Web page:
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Cyber Flea: For 30 years, the Electronics Flea Market, which will be held Saturday at De Anza, has quietly charted the growth of Silicon Valley technology—and been a proving ground for a culture of hard-core techies.

Hardware Warriors

An unusual link to Silicon Valley's cultural and technological history, the Electronics Flea Market is practically a subculture in itself

By Russell Mahakian

IF ONE MAN'S JUNK is another man's treasure, then the trucks and vans arriving before daybreak at De Anza College's parking lot for the Electronics Flea Market are carrying either cabs full of garbage or mechanical wealth beyond a gearhead's wildest dreams.

A novice may be left dumfounded by the bins overflowing with metal machines, some with '50s sci-fi knobs that look more like props from Forbidden Planet than devices with any practical use.

Look closer, though, and you'll find a hands-on history of electronics and technology in Silicon Valley. Browsing through boxes of old gear and electronic cables provides a clear view into the innovative thinking and social scene that made this valley ripe for a tech explosion.

"This stuff was our Super Mario Bros. There is real history in this stuff," says one flea market regular, pointing to a Heathkit mulitmeter. Heathkit was a Michigan company that took surplus World War II electronics and packaged them into kits, allowing people access to affordable electronic equipment for the first time. Heathkit stopped selling the kits in the '80s, but Heathkit fans still fix, recycle and sell these kits at the electronics flea. "This flea market is full of things you wanted when you were a kid and your parents wouldn't let you have."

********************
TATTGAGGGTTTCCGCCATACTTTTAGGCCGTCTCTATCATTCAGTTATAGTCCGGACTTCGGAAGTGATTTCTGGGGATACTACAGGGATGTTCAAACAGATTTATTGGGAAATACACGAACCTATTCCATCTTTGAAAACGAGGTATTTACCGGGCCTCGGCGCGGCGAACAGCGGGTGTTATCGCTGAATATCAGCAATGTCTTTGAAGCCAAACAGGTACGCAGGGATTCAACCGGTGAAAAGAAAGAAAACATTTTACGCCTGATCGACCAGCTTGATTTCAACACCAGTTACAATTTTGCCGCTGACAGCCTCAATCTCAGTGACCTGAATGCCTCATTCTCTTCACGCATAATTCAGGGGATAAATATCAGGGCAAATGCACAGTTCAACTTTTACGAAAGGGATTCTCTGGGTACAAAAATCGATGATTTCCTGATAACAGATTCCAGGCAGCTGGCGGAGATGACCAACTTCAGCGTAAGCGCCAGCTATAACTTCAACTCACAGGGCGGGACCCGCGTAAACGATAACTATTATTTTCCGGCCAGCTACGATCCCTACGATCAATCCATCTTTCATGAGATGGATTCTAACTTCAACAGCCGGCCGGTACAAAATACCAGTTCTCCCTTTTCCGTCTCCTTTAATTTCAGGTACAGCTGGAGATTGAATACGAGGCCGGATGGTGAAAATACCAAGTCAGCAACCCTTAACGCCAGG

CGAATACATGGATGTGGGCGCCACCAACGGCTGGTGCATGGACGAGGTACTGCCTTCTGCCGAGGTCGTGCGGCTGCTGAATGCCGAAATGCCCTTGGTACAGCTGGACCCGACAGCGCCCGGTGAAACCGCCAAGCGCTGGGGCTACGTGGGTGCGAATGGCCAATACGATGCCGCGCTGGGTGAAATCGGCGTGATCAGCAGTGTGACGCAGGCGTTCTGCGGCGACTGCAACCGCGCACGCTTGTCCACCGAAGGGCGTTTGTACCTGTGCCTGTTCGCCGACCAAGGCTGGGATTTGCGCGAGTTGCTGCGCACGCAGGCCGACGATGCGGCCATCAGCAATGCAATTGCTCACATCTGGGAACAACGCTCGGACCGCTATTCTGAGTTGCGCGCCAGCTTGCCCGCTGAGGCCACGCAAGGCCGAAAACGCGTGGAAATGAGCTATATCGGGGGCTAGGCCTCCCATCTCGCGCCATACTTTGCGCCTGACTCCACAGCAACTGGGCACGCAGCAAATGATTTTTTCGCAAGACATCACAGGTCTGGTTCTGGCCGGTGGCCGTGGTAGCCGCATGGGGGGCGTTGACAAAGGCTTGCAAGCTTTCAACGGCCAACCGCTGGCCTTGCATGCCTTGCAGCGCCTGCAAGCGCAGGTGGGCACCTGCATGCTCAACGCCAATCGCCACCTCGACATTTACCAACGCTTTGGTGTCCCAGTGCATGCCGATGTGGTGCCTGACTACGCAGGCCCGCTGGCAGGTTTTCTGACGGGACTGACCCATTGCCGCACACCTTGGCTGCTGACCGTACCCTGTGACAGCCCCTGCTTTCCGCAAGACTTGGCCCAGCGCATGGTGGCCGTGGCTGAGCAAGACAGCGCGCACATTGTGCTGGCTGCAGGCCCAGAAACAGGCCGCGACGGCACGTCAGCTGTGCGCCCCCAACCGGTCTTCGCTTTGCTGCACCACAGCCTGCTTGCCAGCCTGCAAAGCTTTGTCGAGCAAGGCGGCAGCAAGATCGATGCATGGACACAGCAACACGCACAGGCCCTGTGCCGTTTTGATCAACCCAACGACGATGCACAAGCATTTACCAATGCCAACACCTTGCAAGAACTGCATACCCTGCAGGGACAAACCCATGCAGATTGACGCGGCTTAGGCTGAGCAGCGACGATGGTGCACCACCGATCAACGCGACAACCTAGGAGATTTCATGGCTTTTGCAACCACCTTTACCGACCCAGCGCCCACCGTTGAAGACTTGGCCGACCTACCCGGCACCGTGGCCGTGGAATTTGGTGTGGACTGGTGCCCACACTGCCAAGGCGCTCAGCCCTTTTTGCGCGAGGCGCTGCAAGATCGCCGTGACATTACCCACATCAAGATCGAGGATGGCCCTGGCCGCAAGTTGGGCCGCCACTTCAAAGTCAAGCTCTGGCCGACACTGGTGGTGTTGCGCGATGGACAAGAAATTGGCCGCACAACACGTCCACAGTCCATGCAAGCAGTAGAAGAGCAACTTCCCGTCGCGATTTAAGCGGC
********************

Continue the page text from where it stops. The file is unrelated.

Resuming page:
For 30 years, the flea has allowed people to buy and sell old electronics and computer parts, and in the process a community has formed, revealing a passionate side to an often stoic and linear community of tinkerers. The event is held only eight Saturdays a year, making the one on June 11 a rare and, in certain circles, celebrated event. Regulars plan their schedules around these dates and spend these Saturday mornings scrutinizing gadgets and discussing the history of electronics past in the small community college parking lot.

"The flea market is a subculture of sorts, and it is very social," says Gerry Tucker, a longtime ham radio operator and active supporter of the flea market. He points to Jerry Lawson, a fellow Electronics Flea Market regular. "I don't see this guy very often, but I do see him every month here."

"I come for the camaraderie," says Lawson, a retired electrical engineer with several gadgets stuffed into the basket of his Lark. These buyers and sellers have played a role preserving Silicon Valley's history, squirreling away historical electronics in their homes, offices, garages and storage units around the Bay Area instead of letting them rust away as junk in landfills.

"This is like a huge recycling center," says Tucker, a Silicon Valley consultant who first came to the Bay Area in the late '50s to study electrical engineering at Stanford.

On this particular afternoon, he's planning on renting a truck to haul loads of old gear.

"I am going at 2 o'clock to meet a guy who called me out of the blue from Tennessee and said he had an old friend back in San Jose that wants to leave PAARA [Palo Alto Amateur Radio Association] a part of his estate, his junk, and he wants me to meet him there. So I am going to size things up and take one load ... and then I will sell it off."

There are about 100 sellers who bring their stuff to any given electronics flea, and there are more people interested in buying what they've got than you might think.

"One year we were given one guy's estate of electronics and chipping away at it, selling things for 50 cents and 25 cents apiece," says Tucker. "We made three thousand dollars for my club."

Raised on the Radio

The flea market was first held May 31, 1975, the idea being to help support local amateur radio clubs and also to keep the history of electronics alive in a museum, a tradition started in Palo Alto by the late Douglas Perham. Perham was an engineer and avid collector, who worked with early radio pioneers such as Dr. Lee Deforest. (Deforest developed the first electronic amplifier, the triode, and named it the "Audion.")